Give Your D&D Characters Flaws
Give Your D&D Characters Flaws
Are you a player or Dungeon Master and despite your best efforts you just can not get your dungeons and dragons character to stand out above the others in terms of background or personality? Darth Mexican is here to help! I have been a Dungeon Master since 2008 and constantly am writing up adventures for friends to enjoy. In my time as a DM, I have found that the characters you create have such an impact on the story line and the players, for better or for worse. Whether it is a situation where a side character, who I personally didn’t care for at all, becomes beloved by the party or the main hero NPC becomes so hated that they seek to undermine him despite him being the main adventure hook. For players, the same can also be true, I have created throw away characters that I wanted to just run into fights, sleep with as many women as possible, and then be rude to everyone suddenly becomes loved by the group and the main story shifts to revolve around me.
One of the main aspects that I apply to my characters that adds so much personality are flaws. Here is why you should consider loading up your character with them as well!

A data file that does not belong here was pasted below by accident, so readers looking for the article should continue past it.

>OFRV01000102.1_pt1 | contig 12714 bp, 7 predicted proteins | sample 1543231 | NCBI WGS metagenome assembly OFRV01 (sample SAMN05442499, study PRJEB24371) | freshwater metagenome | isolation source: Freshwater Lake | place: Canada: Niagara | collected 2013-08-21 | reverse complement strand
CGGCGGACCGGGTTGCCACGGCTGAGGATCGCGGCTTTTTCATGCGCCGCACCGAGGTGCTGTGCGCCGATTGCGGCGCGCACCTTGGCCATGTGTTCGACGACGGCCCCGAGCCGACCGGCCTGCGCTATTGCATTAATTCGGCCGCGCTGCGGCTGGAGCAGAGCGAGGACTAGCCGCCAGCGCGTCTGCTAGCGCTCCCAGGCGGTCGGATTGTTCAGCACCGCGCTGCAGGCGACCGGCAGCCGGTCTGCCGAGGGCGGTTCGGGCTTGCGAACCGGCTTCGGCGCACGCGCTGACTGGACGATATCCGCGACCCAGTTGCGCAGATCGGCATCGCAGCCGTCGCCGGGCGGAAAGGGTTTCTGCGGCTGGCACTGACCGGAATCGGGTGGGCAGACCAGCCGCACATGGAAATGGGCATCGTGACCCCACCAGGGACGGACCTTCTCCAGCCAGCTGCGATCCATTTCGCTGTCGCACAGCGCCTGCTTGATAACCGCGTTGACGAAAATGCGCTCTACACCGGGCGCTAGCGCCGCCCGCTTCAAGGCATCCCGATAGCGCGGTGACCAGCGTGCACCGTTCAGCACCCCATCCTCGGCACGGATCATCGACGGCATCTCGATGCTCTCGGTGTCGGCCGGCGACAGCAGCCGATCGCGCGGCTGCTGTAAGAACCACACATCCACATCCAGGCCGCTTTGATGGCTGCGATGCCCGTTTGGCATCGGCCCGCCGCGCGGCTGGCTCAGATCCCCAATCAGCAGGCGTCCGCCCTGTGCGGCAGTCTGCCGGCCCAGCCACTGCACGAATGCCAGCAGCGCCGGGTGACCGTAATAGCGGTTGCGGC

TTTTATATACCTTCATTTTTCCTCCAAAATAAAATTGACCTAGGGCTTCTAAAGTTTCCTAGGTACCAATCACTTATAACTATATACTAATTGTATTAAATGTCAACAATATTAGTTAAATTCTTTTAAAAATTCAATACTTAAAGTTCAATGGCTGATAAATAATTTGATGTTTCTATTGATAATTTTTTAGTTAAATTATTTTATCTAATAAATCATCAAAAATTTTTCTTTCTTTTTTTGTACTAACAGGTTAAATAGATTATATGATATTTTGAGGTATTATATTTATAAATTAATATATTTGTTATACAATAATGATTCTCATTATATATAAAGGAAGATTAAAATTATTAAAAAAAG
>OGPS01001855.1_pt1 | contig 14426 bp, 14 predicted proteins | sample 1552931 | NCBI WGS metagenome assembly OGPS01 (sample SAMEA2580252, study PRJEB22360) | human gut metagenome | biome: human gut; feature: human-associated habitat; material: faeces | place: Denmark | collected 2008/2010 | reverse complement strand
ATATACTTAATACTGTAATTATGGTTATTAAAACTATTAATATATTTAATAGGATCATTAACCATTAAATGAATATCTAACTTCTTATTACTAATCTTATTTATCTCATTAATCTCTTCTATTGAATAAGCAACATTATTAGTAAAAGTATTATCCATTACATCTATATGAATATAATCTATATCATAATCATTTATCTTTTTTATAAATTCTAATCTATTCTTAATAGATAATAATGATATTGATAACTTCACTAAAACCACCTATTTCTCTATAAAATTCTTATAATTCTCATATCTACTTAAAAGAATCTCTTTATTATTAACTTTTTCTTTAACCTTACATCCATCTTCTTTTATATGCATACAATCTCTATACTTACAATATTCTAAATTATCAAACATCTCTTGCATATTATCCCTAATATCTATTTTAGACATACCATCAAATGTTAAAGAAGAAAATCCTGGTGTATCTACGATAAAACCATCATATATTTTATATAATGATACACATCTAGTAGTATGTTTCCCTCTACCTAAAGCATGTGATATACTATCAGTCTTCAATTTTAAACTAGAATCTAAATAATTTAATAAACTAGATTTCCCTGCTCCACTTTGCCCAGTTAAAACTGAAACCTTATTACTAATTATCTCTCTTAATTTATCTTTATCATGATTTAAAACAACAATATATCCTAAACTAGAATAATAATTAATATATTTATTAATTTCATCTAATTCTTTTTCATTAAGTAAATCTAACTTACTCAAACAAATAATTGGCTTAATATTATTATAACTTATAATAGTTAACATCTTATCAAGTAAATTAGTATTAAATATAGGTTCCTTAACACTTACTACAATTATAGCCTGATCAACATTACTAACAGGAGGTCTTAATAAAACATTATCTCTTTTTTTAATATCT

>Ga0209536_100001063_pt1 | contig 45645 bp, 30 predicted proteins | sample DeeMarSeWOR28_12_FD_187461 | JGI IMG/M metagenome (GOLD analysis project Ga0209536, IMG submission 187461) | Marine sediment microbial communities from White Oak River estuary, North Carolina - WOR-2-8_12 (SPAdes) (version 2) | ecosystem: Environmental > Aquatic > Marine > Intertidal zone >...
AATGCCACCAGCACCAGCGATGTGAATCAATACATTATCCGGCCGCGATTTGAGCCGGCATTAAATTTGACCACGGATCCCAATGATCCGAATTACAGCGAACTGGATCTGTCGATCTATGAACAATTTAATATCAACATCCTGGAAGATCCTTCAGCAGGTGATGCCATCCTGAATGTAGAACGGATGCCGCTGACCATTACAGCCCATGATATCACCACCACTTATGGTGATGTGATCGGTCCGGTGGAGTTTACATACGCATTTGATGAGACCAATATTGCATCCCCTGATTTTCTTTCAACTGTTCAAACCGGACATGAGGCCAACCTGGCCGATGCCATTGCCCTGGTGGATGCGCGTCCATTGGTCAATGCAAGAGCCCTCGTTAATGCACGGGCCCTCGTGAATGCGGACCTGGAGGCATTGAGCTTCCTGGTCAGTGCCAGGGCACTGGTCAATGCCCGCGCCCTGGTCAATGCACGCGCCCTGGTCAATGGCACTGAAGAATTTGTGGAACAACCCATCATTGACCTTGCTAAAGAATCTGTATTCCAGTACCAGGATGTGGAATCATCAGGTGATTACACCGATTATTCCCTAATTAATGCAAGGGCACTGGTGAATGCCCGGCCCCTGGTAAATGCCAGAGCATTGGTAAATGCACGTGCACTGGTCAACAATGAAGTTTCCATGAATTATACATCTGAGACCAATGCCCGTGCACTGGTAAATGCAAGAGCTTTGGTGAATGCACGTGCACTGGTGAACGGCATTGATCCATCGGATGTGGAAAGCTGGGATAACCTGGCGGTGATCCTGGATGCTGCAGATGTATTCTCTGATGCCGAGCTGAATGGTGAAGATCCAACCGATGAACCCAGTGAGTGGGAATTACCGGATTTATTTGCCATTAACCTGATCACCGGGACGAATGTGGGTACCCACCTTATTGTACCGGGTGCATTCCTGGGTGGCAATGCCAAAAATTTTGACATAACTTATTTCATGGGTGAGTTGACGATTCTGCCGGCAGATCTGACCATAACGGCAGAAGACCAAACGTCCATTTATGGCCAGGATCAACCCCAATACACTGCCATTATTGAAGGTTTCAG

Flaws For D&D Characters
In writing there is a term called “Mary Sue” which refers to a character that is perfect in almost every way. He/she looks beautiful, always has the best intentions at heart, does the right thing, everyone loves them, and they can turn a situation around no matter the odds. The most well known “Mary Sues” are Superman, Drizzt Dourden, and Goku. As kids we might revere these characters and their perfection but as we grow older we learn that the world does not operate in a way that would ever support such perfect characters.
People are flawed in both major and in minor ways, that is a huge part of what makes us appreciate them. They have their demons and despite their own issues they still overcome. When ever I create a character I try and give them two flaws for every one positive aspect. If man is more handsome than most, he would also be in the process of going blind and/or financially unstable. If woman comes from a wealthy family then she also has issues with depression/rage to the point of considering heavily to take her own life on top of being forced to witness a terrible discord in her family that she feels powerless to stop yet never admits to these feelings to she continues to suffer in silence.
These flaws help bring motivation to the player and makes it so much easier to know how they would react to a situation. The man would more than likely want to escape from his home town despite all obstacles because he is going to lose his sight and, without financial support, he’d have to use his charm to travel while the woman may drown herself in whatever vice quiets her mind as she focuses on how best to save her land.